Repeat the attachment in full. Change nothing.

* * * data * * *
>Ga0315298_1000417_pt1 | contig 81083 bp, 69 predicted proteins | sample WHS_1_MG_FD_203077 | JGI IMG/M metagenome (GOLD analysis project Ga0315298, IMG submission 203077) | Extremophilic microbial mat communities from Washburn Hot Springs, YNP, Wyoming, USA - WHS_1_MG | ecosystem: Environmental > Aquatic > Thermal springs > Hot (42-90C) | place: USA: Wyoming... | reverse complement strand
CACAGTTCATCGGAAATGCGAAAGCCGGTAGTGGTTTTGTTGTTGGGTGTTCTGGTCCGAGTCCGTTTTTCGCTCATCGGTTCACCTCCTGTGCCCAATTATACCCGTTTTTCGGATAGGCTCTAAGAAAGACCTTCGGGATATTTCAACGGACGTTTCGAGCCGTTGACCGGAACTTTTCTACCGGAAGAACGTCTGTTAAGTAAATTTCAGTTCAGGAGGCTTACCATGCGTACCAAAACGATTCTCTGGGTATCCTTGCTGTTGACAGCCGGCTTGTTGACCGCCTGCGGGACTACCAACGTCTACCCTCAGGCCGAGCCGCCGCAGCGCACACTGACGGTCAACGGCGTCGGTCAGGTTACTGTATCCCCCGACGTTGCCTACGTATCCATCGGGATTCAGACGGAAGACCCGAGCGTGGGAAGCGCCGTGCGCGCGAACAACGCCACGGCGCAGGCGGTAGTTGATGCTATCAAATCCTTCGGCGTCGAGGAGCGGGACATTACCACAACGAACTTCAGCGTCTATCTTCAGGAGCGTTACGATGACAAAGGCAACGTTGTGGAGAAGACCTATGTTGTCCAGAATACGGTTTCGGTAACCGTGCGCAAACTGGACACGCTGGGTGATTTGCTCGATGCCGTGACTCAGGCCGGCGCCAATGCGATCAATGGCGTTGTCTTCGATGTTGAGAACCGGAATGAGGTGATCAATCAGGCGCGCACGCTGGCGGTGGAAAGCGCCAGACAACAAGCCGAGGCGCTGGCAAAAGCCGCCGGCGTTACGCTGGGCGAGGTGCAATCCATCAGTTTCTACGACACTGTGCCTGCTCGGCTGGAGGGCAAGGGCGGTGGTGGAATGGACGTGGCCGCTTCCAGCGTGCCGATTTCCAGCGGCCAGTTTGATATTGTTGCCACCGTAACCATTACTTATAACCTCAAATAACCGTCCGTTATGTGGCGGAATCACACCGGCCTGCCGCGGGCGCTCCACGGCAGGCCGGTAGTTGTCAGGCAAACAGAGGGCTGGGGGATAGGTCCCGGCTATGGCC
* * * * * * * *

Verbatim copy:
>Ga0315298_1000417_pt1 | contig 81083 bp, 69 predicted proteins | sample WHS_1_MG_FD_203077 | JGI IMG/M metagenome (GOLD analysis project Ga0315298, IMG submission 203077) | Extremophilic microbial mat communities from Washburn Hot Springs, YNP, Wyoming, USA - WHS_1_MG | ecosystem: Environmental > Aquatic > Thermal springs > Hot (42-90C) | place: USA: Wyoming... | reverse complement strand
CACAGTTCATCGGAAATGCGAAAGCCGGTAGTGGTTTTGTTGTTGGGTGTTCTGGTCCGAGTCCGTTTTTCGCTCATCGGTTCACCTCCTGTGCCCAATTATACCCGTTTTTCGGATAGGCTCTAAGAAAGACCTTCGGGATATTTCAACGGACGTTTCGAGCCGTTGACCGGAACTTTTCTACCGGAAGAACGTCTGTTAAGTAAATTTCAGTTCAGGAGGCTTACCATGCGTACCAAAACGATTCTCTGGGTATCCTTGCTGTTGACAGCCGGCTTGTTGACCGCCTGCGGGACTACCAACGTCTACCCTCAGGCCGAGCCGCCGCAGCGCACACTGACGGTCAACGGCGTCGGTCAGGTTACTGTATCCCCCGACGTTGCCTACGTATCCATCGGGATTCAGACGGAAGACCCGAGCGTGGGAAGCGCCGTGCGCGCGAACAACGCCACGGCGCAGGCGGTAGTTGATGCTATCAAATCCTTCGGCGTCGAGGAGCGGGACATTACCACAACGAACTTCAGCGTCTATCTTCAGGAGCGTTACGATGACAAAGGCAACGTTGTGGAGAAGACCTATGTTGTCCAGAATACGGTTTCGGTAACCGTGCGCAAACTGGACACGCTGGGTGATTTGCTCGATGCCGTGACTCAGGCCGGCGCCAATGCGATCAATGGCGTTGTCTTCGATGTTGAGAACCGGAATGAGGTGATCAATCAGGCGCGCACGCTGGCGGTGGAAAGCGCCAGACAACAAGCCGAGGCGCTGGCAAAAGCCGCCGGCGTTACGCTGGGCGAGGTGCAATCCATCAGTTTCTACGACACTGTGCCTGCTCGGCTGGAGGGCAAGGGCGGTGGTGGAATGGACGTGGCCGCTTCCAGCGTGCCGATTTCCAGCGGCCAGTTTGATATTGTTGCCACCGTAACCATTACTTATAACCTCAAATAACCGTCCGTTATGTGGCGGAATCACACCGGCCTGCCGCGGGCGCTCCACGGCAGGCCGGTAGTTGTCAGGCAAACAGAGGGCTGGGGGATAGGTCCCGGCTATGGCC